The U.S. Court of Appeals for the Fifth Circuit recently affirmed a $750 sanction leveled against a Cleburne attorney for disobeying an order by U.S. District Judge John McBryde, but reversed part of the punishment because it would have forced the lawyer to re-enroll in law school.
According to the decision, Robert E. Luttrell III was sanctioned by McBryde last year in a 40-page order that imposed discipline on the lawyer for failure to comply with a court order, including Luttrell’s failure to keep a court-appointed client apprised of a criminal appeal. McBryde also removed Luttrell from a panel comprised of attorneys who volunteer to represent indigent defendants in criminal trials.
On appeal, the Fifth Circuit concluded that McBryde did not abuse his discretion in fining Luttrell or removing him from the attorney panel, but said the judge went too far in requiring Luttrell to “complete 12 hours of ethics courses at an accredited law school in eight months.”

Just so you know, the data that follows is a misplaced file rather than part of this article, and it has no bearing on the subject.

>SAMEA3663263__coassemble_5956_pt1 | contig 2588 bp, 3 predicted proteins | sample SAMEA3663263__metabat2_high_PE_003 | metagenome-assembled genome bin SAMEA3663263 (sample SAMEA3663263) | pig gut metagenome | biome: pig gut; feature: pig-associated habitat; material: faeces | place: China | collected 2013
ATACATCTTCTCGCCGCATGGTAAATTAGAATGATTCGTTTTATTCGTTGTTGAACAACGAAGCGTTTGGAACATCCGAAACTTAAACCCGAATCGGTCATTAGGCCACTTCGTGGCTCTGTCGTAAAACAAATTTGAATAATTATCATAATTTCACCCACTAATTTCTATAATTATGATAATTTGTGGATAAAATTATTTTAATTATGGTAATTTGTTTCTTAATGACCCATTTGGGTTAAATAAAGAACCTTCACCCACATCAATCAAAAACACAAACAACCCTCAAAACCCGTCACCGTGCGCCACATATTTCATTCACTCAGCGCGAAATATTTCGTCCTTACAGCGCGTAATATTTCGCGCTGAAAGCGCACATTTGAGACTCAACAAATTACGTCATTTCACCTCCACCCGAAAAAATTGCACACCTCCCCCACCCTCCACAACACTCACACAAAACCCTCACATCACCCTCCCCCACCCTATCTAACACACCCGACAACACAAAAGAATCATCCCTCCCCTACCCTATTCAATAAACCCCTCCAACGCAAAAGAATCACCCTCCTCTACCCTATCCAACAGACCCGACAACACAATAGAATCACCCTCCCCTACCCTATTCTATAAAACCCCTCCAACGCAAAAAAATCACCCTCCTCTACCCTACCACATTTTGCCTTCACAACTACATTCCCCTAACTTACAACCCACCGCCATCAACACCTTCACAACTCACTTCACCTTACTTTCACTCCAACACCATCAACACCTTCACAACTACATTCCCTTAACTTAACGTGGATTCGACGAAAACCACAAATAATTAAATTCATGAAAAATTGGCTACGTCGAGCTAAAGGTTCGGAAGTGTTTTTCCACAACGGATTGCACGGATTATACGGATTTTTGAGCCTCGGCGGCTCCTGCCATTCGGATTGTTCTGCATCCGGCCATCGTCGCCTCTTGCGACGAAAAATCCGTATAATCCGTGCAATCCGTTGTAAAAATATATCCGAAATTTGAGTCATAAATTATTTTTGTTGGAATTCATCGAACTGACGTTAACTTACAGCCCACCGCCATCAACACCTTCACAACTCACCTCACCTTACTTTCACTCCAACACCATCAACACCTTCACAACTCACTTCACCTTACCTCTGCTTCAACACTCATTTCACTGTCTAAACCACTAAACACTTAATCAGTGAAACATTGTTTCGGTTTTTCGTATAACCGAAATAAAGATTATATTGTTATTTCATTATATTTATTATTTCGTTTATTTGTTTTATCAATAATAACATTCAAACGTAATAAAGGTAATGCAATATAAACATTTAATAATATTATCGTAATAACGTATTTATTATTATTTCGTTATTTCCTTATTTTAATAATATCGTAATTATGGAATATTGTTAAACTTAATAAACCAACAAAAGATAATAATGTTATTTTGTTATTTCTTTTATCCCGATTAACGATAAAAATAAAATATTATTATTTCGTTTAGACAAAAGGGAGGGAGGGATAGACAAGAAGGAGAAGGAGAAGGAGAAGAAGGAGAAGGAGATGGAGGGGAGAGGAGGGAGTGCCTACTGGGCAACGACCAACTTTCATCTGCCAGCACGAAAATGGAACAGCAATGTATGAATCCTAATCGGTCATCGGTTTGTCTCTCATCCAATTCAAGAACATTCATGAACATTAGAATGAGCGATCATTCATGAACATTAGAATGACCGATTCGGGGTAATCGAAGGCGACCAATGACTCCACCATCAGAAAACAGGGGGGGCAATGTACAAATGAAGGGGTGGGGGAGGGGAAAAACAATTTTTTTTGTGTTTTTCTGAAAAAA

“To do this, he would presumably need to take the LSAT, apply and be admitted to a law school,” the Fifth Circuit wrote in a per curiam decision. “He would then likely need to suspend his law practice—12 hours of classes would almost make Luttrell a full-time student.”
“And finally, even if he did all this, we are aware of no law school that even offers 12 hours of ethics courses in a single semester,” the Fifth Circuit’s decision notes.
“Because of these difficulties, this particular sanction is not the least restrictive means of deterring Luttrell’s conduct and is overly burdensome,” the court concluded in the decision. “Accordingly, we find that the district court abused its discretion in imposing the ethics requirement, and we revise the sanction as follows: Luttrell must complete 3 hours of CLE courses in ethics by May 31, 2019, and he must report his compliance to the district court.”
Luttrell, who represented himself before the Fifth Circuit, did not return a call for comment.